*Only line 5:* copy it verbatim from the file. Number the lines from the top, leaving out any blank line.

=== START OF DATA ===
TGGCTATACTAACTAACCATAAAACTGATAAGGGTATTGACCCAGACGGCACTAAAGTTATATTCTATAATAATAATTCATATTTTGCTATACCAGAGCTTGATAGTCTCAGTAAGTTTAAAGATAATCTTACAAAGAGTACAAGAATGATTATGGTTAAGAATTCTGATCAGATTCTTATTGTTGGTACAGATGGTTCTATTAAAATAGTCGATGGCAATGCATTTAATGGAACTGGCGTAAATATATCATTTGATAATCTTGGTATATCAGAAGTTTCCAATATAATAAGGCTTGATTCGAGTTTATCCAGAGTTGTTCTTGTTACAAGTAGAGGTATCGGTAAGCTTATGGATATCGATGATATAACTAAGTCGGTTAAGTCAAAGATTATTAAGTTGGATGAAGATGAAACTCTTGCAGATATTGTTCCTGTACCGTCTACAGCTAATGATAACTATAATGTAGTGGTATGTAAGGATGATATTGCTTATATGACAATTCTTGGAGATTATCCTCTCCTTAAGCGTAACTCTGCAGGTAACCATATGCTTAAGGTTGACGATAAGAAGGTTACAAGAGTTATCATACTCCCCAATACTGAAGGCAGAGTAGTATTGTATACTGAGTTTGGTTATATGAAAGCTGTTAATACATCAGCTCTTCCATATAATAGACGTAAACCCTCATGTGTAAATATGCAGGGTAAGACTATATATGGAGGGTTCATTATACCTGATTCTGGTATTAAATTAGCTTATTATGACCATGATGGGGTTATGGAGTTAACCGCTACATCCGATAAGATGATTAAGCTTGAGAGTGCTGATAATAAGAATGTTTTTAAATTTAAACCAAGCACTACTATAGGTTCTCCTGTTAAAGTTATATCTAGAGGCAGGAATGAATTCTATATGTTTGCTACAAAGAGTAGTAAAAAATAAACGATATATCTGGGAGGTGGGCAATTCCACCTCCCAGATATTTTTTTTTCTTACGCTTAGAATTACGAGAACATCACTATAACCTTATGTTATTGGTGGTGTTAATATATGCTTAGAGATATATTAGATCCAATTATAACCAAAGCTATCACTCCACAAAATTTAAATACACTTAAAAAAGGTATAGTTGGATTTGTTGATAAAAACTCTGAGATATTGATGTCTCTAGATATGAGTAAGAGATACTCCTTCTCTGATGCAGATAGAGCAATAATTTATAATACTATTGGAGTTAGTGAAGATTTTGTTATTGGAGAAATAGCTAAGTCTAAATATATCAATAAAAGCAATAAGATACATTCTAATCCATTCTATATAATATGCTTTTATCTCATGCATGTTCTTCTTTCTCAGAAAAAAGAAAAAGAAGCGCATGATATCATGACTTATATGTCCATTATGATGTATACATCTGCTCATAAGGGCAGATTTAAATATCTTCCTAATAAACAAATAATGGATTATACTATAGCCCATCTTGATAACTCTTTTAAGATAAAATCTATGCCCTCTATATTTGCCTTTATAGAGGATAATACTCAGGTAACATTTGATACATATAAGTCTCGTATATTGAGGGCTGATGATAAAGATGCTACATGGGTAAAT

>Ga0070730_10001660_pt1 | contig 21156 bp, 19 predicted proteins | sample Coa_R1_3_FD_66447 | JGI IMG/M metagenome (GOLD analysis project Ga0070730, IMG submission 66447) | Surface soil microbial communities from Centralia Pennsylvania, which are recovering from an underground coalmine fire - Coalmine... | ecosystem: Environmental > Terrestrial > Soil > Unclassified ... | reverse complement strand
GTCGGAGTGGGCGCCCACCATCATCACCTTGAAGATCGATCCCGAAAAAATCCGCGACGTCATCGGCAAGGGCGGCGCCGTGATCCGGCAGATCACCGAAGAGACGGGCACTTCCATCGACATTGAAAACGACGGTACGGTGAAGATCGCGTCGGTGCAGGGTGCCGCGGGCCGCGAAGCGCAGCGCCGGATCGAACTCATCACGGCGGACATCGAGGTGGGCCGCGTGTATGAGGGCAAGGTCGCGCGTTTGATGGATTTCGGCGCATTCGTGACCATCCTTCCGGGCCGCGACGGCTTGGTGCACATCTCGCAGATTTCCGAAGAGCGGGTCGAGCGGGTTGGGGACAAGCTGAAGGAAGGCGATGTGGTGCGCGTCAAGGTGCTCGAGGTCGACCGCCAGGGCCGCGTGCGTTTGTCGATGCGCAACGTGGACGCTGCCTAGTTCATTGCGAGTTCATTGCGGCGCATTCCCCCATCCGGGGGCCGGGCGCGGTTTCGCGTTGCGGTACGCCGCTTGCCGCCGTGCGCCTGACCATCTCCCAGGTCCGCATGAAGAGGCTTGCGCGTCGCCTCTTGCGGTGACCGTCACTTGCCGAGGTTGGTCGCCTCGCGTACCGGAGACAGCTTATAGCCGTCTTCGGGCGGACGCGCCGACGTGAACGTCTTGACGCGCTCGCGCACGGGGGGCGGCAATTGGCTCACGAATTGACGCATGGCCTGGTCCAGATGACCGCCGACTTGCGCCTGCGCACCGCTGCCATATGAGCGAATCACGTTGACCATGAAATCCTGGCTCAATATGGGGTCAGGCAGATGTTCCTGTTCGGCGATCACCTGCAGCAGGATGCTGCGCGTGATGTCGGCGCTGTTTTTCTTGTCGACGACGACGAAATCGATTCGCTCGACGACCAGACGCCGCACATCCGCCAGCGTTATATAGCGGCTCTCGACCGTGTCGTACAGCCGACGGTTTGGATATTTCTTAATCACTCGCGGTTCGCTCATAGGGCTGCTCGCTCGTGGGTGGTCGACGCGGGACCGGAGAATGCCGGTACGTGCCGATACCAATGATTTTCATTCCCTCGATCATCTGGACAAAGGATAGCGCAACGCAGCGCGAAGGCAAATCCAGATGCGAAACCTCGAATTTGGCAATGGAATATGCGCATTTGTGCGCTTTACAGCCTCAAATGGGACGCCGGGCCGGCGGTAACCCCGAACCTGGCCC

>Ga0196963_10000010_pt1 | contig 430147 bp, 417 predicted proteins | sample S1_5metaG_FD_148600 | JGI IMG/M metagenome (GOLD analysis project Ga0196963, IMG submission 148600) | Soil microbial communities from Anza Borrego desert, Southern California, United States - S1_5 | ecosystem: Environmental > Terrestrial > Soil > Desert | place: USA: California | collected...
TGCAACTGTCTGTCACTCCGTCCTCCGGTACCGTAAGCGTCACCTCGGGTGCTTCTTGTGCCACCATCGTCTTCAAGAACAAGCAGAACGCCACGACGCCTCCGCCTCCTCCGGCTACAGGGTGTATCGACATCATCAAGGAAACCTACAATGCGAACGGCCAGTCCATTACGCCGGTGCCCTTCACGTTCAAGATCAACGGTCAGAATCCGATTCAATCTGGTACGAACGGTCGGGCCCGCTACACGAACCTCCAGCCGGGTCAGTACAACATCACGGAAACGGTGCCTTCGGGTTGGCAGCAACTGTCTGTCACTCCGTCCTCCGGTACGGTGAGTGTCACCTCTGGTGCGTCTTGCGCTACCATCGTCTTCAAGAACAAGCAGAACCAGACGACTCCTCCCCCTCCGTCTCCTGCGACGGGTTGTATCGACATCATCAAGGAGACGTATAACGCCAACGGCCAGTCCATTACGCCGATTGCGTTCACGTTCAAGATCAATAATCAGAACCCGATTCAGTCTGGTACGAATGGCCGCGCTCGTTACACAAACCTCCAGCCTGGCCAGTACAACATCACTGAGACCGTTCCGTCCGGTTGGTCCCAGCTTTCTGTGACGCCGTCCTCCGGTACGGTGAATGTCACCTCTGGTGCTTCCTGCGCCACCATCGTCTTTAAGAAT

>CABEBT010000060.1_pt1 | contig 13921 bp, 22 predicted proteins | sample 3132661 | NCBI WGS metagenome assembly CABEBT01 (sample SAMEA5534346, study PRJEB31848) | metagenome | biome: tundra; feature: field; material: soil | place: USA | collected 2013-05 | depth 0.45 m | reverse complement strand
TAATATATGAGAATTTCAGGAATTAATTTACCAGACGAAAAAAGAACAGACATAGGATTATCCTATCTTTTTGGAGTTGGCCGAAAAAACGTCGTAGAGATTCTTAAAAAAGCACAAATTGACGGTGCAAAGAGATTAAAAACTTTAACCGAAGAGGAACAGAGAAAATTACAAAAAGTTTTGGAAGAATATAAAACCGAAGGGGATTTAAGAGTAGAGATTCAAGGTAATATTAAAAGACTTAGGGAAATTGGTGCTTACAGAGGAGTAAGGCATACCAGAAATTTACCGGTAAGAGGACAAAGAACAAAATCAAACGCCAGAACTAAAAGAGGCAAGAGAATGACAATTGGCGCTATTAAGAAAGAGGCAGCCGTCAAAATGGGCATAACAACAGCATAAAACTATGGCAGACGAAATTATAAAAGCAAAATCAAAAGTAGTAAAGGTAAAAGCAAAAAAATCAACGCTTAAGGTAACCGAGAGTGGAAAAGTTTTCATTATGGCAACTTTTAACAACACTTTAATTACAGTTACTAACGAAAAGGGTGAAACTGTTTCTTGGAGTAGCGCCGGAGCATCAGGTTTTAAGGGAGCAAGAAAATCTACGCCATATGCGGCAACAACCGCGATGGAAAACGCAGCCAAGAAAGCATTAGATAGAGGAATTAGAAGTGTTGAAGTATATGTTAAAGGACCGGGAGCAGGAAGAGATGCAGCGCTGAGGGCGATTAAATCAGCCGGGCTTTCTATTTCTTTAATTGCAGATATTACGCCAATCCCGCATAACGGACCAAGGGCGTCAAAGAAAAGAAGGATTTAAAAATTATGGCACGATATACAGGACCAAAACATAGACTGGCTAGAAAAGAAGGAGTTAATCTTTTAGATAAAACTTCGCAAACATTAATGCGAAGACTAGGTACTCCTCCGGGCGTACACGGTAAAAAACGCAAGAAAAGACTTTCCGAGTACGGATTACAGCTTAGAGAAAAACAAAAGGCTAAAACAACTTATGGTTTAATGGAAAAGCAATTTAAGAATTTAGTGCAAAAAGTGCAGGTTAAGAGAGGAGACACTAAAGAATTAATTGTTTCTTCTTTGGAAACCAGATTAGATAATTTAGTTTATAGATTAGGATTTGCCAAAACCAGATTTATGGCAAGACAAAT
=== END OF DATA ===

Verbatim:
TGCAACTGTCTGTCACTCCGTCCTCCGGTACCGTAAGCGTCACCTCGGGTGCTTCTTGTGCCACCATCGTCTTCAAGAACAAGCAGAACGCCACGACGCCTCCGCCTCCTCCGGCTACAGGGTGTATCGACATCATCAAGGAAACCTACAATGCGAACGGCCAGTCCATTACGCCGGTGCCCTTCACGTTCAAGATCAACGGTCAGAATCCGATTCAATCTGGTACGAACGGTCGGGCCCGCTACACGAACCTCCAGCCGGGTCAGTACAACATCACGGAAACGGTGCCTTCGGGTTGGCAGCAACTGTCTGTCACTCCGTCCTCCGGTACGGTGAGTGTCACCTCTGGTGCGTCTTGCGCTACCATCGTCTTCAAGAACAAGCAGAACCAGACGACTCCTCCCCCTCCGTCTCCTGCGACGGGTTGTATCGACATCATCAAGGAGACGTATAACGCCAACGGCCAGTCCATTACGCCGATTGCGTTCACGTTCAAGATCAATAATCAGAACCCGATTCAGTCTGGTACGAATGGCCGCGCTCGTTACACAAACCTCCAGCCTGGCCAGTACAACATCACTGAGACCGTTCCGTCCGGTTGGTCCCAGCTTTCTGTGACGCCGTCCTCCGGTACGGTGAATGTCACCTCTGGTGCTTCCTGCGCCACCATCGTCTTTAAGAAT